Blessed with undeserved courage and limited aviation brain cells, I flew the Swift from Southern California to practically everywhere in North America except Mexico. Though my directory provided the lat/long of the transmission source, it didn’t relate to the airports’ location. I could usually determine that info from Acc-U-Quik or by consulting the chart.
I was reminded of all this a few weeks back when Dan Neil, auto reviewer for the Wall Street Journal, wrote a story in his Rumble Seat column about driving coast-to-coast across the lower U.S.A. in his minivan.
Neil waxed poetic about the joy of driving at night when some AM broadcast stations could reach out and touch him from 2,000 miles away. Obviously, Neil had no DF capability in his van, but that barely mattered since he was forced to follow the interstate highway system anyway.
When I flew at night over Southern California, I was a little amazed to sometimes tune WABC in New York (770 kHz) and have the stations come booming into my headset as if they were on the phone.
Moot point. The Swift had a range of about 350 nm, so those far-flung stations were never my destinations. At least, the ADF could point out the proper direction to the station, sometimes even in daylight.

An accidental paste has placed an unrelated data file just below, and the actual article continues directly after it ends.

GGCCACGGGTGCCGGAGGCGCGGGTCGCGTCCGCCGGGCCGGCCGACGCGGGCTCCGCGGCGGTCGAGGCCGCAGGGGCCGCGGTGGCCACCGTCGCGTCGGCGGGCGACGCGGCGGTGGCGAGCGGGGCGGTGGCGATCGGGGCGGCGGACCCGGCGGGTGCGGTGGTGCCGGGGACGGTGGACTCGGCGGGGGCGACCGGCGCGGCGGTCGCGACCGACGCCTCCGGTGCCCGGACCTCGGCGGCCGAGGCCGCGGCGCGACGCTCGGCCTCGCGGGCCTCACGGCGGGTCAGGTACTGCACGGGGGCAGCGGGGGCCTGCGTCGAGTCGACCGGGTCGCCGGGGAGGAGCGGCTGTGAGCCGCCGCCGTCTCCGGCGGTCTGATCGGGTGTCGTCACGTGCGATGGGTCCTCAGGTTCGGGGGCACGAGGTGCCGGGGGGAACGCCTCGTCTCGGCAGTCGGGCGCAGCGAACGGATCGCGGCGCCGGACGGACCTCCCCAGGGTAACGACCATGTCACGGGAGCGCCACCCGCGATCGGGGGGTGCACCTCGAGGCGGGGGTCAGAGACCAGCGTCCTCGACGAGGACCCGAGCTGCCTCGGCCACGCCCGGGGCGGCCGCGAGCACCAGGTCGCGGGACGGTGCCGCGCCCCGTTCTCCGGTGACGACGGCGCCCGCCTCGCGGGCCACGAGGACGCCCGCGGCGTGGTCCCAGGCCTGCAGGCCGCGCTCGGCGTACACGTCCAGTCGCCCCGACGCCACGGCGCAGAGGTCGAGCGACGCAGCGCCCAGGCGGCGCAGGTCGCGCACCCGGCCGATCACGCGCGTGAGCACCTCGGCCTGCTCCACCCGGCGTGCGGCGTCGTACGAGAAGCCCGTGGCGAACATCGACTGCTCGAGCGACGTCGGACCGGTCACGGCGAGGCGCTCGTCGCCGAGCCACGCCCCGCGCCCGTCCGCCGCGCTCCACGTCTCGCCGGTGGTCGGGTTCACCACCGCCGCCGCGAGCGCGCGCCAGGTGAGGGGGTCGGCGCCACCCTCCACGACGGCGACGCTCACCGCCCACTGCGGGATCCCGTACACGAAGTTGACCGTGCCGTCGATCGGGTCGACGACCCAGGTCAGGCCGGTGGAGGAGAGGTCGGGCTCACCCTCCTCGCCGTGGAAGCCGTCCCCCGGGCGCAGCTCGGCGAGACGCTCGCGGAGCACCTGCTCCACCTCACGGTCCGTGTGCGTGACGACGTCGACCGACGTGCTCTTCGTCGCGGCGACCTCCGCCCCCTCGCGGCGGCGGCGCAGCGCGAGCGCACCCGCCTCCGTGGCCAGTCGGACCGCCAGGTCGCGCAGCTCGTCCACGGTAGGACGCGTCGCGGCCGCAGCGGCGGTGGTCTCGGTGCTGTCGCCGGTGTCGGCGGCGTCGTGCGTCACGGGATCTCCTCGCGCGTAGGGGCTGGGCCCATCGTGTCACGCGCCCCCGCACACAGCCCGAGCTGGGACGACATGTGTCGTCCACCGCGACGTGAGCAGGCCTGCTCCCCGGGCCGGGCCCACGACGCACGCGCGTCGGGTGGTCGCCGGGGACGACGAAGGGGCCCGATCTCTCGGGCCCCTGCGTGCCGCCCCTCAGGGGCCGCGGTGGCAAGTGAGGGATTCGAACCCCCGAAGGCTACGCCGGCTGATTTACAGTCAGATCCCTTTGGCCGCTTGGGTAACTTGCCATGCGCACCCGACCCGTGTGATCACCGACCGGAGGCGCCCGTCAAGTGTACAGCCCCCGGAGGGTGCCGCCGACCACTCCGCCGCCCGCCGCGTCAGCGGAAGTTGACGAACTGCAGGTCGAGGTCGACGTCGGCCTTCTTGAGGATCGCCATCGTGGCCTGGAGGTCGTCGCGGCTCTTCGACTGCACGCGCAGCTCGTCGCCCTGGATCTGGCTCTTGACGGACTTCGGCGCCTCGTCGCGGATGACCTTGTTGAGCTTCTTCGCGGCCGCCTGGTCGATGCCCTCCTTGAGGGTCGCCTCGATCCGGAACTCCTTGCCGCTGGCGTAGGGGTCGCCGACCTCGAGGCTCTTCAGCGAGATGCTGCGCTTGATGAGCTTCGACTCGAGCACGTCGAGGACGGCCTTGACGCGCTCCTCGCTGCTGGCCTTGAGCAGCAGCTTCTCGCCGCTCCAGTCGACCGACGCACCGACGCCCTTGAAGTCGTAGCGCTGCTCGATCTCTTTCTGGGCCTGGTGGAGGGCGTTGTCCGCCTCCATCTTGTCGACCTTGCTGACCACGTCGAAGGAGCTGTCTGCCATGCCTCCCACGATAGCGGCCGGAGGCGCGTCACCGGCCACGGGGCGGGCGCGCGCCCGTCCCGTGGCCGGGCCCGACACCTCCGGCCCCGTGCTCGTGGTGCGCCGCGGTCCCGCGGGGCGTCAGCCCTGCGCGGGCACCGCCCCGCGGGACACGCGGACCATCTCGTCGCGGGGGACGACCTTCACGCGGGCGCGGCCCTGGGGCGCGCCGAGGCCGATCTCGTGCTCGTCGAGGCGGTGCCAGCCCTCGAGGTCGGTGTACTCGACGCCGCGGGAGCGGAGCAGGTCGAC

When I was learning to fly in Alaska, navigation was mostly by pilotage, dead reckoning or ADF. Few trainers had VOR receivers. Mountains are practically everywhere in the 49th state, so even when VORs finally became available, their application was limited.
When ADF worked, it was the closest thing we had to long-range nav. Fortunately, most general aviation aircraft came equipped with ADF in that era, and it seemed there were NDBs everywhere.
When I began delivering airplanes overseas in 1980, ADF became even more valuable. LF beacons are relatively inexpensive to buy and maintain, and they’re still used extensively all over the world, especially in Africa and on many remote Pacific islands.
The advent of GPS has eclipsed much of the NDB’s application in the U.S., and the FAA is slowly decommissioning more and more of those low-frequency stations.
LF beacons and four-course ranges were standard in many places until VHF/VORs began to supplant them in the early 1960s. The VOR network was good for short distances over land but not so good over the ocean.